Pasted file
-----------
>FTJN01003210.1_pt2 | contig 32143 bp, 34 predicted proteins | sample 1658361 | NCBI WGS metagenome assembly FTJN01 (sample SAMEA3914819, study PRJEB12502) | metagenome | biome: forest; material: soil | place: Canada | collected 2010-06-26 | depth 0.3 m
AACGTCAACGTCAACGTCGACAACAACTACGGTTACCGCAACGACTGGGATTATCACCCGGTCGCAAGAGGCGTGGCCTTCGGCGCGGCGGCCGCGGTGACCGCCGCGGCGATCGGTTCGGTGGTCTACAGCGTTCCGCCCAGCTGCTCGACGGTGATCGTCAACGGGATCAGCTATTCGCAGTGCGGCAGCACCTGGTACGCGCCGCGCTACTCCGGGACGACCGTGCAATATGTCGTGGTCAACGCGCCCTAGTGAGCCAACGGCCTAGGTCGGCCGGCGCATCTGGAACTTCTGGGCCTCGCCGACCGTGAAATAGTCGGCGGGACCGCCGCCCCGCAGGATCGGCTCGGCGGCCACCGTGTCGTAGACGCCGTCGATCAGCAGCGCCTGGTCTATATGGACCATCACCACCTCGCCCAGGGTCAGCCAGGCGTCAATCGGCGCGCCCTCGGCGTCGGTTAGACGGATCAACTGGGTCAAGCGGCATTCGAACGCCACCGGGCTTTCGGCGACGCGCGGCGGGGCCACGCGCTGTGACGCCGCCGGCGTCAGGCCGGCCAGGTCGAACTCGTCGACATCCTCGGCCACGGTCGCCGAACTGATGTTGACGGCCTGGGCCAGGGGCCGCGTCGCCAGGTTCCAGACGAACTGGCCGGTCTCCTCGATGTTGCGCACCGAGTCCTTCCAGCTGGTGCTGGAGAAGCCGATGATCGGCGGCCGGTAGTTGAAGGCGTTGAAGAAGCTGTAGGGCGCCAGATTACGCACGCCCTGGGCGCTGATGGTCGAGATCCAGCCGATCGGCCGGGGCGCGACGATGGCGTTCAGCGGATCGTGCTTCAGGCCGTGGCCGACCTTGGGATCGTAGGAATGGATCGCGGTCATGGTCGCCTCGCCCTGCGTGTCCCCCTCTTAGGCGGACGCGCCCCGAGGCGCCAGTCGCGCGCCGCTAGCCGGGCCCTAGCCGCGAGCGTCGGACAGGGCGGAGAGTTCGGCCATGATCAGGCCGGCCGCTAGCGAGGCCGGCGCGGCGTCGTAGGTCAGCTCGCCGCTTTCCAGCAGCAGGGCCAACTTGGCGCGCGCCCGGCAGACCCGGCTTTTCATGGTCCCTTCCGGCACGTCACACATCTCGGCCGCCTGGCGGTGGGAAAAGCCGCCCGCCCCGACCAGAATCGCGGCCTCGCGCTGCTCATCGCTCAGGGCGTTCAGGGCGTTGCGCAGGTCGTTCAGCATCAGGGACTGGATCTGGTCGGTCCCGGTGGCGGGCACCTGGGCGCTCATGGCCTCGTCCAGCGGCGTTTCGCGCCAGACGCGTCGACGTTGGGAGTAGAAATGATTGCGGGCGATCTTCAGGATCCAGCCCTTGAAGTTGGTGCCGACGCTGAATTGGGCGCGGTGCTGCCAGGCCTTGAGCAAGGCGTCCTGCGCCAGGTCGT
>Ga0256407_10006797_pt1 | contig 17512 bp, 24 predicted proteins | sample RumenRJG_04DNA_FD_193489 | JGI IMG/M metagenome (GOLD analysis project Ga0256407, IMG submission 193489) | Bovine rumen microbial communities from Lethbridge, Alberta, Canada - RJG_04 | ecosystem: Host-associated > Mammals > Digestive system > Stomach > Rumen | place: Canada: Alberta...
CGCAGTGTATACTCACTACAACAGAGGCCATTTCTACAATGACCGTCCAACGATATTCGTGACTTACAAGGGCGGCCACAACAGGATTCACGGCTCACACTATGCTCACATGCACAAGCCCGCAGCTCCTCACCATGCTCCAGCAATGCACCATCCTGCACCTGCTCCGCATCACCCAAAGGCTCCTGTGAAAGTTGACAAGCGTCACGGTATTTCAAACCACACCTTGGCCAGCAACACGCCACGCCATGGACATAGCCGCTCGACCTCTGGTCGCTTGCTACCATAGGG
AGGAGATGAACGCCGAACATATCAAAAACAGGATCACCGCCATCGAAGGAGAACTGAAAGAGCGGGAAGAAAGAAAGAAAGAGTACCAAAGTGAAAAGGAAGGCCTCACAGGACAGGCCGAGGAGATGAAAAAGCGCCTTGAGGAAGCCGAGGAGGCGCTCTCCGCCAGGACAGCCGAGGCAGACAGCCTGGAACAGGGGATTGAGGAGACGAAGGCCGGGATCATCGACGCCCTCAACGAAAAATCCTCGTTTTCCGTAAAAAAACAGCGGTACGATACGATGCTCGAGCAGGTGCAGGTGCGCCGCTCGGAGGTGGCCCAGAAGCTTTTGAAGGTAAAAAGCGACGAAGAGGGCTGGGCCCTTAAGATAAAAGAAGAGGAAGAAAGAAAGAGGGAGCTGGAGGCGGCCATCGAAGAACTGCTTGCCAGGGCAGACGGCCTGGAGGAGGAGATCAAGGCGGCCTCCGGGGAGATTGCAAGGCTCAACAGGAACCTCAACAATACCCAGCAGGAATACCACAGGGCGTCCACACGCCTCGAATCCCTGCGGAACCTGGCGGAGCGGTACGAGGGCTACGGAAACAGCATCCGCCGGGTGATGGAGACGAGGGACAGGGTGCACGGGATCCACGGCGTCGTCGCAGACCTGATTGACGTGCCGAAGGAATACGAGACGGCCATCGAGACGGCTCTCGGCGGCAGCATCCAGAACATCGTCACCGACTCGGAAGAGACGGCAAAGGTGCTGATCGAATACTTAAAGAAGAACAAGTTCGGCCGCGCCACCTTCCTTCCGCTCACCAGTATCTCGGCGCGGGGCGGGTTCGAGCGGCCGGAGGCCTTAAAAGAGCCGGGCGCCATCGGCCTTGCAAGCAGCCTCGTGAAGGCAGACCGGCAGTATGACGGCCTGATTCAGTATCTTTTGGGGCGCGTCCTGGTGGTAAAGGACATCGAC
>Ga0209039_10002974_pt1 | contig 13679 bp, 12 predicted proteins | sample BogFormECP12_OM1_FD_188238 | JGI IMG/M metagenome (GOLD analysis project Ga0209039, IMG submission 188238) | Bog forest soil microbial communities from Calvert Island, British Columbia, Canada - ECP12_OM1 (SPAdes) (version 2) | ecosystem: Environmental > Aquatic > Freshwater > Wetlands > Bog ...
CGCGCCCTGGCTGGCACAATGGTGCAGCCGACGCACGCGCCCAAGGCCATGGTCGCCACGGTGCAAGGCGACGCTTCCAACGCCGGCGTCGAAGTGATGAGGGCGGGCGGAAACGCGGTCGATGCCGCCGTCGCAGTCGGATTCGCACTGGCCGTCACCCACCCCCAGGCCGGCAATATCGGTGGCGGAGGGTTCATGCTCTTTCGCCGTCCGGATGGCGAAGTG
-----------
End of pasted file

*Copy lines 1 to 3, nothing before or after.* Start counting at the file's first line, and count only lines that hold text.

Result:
>FTJN01003210.1_pt2 | contig 32143 bp, 34 predicted proteins | sample 1658361 | NCBI WGS metagenome assembly FTJN01 (sample SAMEA3914819, study PRJEB12502) | metagenome | biome: forest; material: soil | place: Canada | collected 2010-06-26 | depth 0.3 m
AACGTCAACGTCAACGTCGACAACAACTACGGTTACCGCAACGACTGGGATTATCACCCGGTCGCAAGAGGCGTGGCCTTCGGCGCGGCGGCCGCGGTGACCGCCGCGGCGATCGGTTCGGTGGTCTACAGCGTTCCGCCCAGCTGCTCGACGGTGATCGTCAACGGGATCAGCTATTCGCAGTGCGGCAGCACCTGGTACGCGCCGCGCTACTCCGGGACGACCGTGCAATATGTCGTGGTCAACGCGCCCTAGTGAGCCAACGGCCTAGGTCGGCCGGCGCATCTGGAACTTCTGGGCCTCGCCGACCGTGAAATAGTCGGCGGGACCGCCGCCCCGCAGGATCGGCTCGGCGGCCACCGTGTCGTAGACGCCGTCGATCAGCAGCGCCTGGTCTATATGGACCATCACCACCTCGCCCAGGGTCAGCCAGGCGTCAATCGGCGCGCCCTCGGCGTCGGTTAGACGGATCAACTGGGTCAAGCGGCATTCGAACGCCACCGGGCTTTCGGCGACGCGCGGCGGGGCCACGCGCTGTGACGCCGCCGGCGTCAGGCCGGCCAGGTCGAACTCGTCGACATCCTCGGCCACGGTCGCCGAACTGATGTTGACGGCCTGGGCCAGGGGCCGCGTCGCCAGGTTCCAGACGAACTGGCCGGTCTCCTCGATGTTGCGCACCGAGTCCTTCCAGCTGGTGCTGGAGAAGCCGATGATCGGCGGCCGGTAGTTGAAGGCGTTGAAGAAGCTGTAGGGCGCCAGATTACGCACGCCCTGGGCGCTGATGGTCGAGATCCAGCCGATCGGCCGGGGCGCGACGATGGCGTTCAGCGGATCGTGCTTCAGGCCGTGGCCGACCTTGGGATCGTAGGAATGGATCGCGGTCATGGTCGCCTCGCCCTGCGTGTCCCCCTCTTAGGCGGACGCGCCCCGAGGCGCCAGTCGCGCGCCGCTAGCCGGGCCCTAGCCGCGAGCGTCGGACAGGGCGGAGAGTTCGGCCATGATCAGGCCGGCCGCTAGCGAGGCCGGCGCGGCGTCGTAGGTCAGCTCGCCGCTTTCCAGCAGCAGGGCCAACTTGGCGCGCGCCCGGCAGACCCGGCTTTTCATGGTCCCTTCCGGCACGTCACACATCTCGGCCGCCTGGCGGTGGGAAAAGCCGCCCGCCCCGACCAGAATCGCGGCCTCGCGCTGCTCATCGCTCAGGGCGTTCAGGGCGTTGCGCAGGTCGTTCAGCATCAGGGACTGGATCTGGTCGGTCCCGGTGGCGGGCACCTGGGCGCTCATGGCCTCGTCCAGCGGCGTTTCGCGCCAGACGCGTCGACGTTGGGAGTAGAAATGATTGCGGGCGATCTTCAGGATCCAGCCCTTGAAGTTGGTGCCGACGCTGAATTGGGCGCGGTGCTGCCAGGCCTTGAGCAAGGCGTCCTGCGCCAGGTCGT
>Ga0256407_10006797_pt1 | contig 17512 bp, 24 predicted proteins | sample RumenRJG_04DNA_FD_193489 | JGI IMG/M metagenome (GOLD analysis project Ga0256407, IMG submission 193489) | Bovine rumen microbial communities from Lethbridge, Alberta, Canada - RJG_04 | ecosystem: Host-associated > Mammals > Digestive system > Stomach > Rumen | place: Canada: Alberta...